There’s also Robert Pollock’s Loophole: or, How to Rob a Bank. Stephen Booker is an architect who’s recently been made redundant. At first, he and his wife do their best to take matters in stride; after all, people do lose their jobs. And he believes that it won’t be long before he finds something else. So he applies, goes on interviews, and endures the difficult process of trying to look for work. Nothing pans out though, and he’s forced to take a night job driving a cab. The idea is that he can still use daytime to keep applying. But he gets a whole different perspective when he meets professional thief Mike Daniels, who takes his cab one night. Bit by bit, Daniels and Booker become friendly, and Daniels finds that Booker could be a real asset. Daniels and his team are planning a major bank heist, and they can use the services of an architect to help them plan the break-in. Booker is reluctant at first, but money is money. So he eventually agrees to Daniels’ plan. Everything goes smoothly, even on the day of the robbery, until a sudden storm comes up and changes everything…

Much of the focus of Ruth Rendell’s Simisola is on Kingsmarkham’s Employment Bureau. Twenty-two-year-old Melanie Akande has a meeting there one day with her employment counselor. After that meeting, she disappears. When she doesn’t return, her father, Dr. Raymond Akande, asks for help from Inspector Reg Wexford, who is one of his patients. Wexford isn’t overly concerned at first. After all, there are many reasons a young woman might take off for a few days, and it doesn’t mean anything’s wrong. But when she remains missing, Wexford decides to look into the matter. Part of trying to find the young woman is tracing her movements, so Wexford and his team interview the staff at the Bureau. They want to talk to Annette Bystock, the counselor with whom Melanie had her meeting. But by the time they track her down, she’s been murdered. As Wexford and the team unravel the mystery, we see the inner workings of an employment office. Rendell also shows readers what it’s like to be looking for work.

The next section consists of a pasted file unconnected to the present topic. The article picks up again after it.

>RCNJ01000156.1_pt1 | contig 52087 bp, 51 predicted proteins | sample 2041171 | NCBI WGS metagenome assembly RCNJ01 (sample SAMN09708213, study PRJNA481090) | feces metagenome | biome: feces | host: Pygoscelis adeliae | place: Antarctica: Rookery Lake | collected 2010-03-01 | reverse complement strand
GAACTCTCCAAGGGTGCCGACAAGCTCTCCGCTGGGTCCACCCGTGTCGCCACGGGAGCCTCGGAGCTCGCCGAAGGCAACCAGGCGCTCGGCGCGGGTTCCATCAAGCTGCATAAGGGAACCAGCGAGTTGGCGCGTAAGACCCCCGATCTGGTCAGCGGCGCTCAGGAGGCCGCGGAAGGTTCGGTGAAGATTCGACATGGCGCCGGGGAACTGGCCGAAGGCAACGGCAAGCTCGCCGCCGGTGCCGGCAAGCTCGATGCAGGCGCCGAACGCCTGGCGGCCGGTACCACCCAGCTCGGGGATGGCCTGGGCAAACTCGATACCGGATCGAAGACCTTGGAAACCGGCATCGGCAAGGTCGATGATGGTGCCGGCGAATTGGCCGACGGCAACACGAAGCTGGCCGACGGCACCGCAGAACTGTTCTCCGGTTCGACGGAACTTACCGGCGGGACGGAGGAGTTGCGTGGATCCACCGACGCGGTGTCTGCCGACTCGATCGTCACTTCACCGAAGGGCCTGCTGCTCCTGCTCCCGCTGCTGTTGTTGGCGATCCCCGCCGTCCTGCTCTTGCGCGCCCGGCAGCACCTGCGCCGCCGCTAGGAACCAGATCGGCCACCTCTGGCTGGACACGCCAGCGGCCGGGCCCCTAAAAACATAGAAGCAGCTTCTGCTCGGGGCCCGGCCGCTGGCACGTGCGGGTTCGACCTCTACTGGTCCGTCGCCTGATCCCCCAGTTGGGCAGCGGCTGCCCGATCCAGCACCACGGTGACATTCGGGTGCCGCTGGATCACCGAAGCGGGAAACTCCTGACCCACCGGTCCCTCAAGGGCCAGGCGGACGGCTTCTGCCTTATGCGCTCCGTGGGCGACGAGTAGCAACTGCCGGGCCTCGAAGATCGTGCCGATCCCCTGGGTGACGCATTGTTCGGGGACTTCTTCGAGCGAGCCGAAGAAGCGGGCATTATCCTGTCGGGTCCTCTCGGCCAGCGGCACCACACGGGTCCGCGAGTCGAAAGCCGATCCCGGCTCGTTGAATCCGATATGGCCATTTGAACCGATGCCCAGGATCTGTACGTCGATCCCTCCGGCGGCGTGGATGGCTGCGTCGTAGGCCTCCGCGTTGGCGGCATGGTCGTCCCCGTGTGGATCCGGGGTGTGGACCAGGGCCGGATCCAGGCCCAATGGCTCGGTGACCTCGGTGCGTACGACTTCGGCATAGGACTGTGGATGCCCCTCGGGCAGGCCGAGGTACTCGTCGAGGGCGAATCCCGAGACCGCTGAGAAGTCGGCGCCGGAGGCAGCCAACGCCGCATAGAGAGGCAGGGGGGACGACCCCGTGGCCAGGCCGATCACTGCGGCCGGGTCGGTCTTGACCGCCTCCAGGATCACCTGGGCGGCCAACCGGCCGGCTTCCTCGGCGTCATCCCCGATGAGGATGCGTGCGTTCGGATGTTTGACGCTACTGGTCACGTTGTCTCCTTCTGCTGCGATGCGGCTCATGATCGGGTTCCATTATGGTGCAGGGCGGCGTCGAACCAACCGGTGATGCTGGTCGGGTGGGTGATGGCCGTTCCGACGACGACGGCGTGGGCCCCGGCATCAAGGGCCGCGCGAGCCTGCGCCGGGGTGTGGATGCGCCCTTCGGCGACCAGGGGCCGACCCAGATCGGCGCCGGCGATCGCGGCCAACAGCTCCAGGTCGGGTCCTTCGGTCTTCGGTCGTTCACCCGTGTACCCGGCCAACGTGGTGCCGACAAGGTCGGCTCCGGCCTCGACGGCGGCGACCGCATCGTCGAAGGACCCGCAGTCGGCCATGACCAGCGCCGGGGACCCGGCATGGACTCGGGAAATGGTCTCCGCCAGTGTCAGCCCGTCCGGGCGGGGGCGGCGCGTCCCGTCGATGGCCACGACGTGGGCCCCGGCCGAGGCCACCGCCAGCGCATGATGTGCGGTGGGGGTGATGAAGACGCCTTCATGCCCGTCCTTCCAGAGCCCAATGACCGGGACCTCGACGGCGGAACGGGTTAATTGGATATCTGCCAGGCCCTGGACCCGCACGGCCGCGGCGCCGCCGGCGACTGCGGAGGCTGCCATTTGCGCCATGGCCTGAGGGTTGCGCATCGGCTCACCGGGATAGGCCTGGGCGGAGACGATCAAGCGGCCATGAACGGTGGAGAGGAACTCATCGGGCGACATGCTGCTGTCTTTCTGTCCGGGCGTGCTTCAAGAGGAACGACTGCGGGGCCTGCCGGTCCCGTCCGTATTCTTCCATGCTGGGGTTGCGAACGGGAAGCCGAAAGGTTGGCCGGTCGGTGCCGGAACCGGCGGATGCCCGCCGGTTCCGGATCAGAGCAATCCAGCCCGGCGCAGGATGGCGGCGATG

And then there’s P.J. Parrish’s Dead of Winter. Louis Kincaid has come to Loon Lake, Michigan, for an interview with the police department there. He’s looking for a new start, and he’s hoping that he’ll get this job. When he gets to the department’s building, he’s interviewed by Police Chief Brian Gibraltar. It’s an odd interview (some of them really are!), and doesn’t last long. To Kincaid’s surprise, he is hired within moments, and arrangements are made for his start date. Although it is strange, Kincaid doesn’t want to turn the job down, so he accepts. Soon enough, he is drawn into two murder cases. One is the killing of his predecessor; the other is the murder of a retired police officer. It turns out to be a complex investigation that puts Kincaid in a great deal of danger.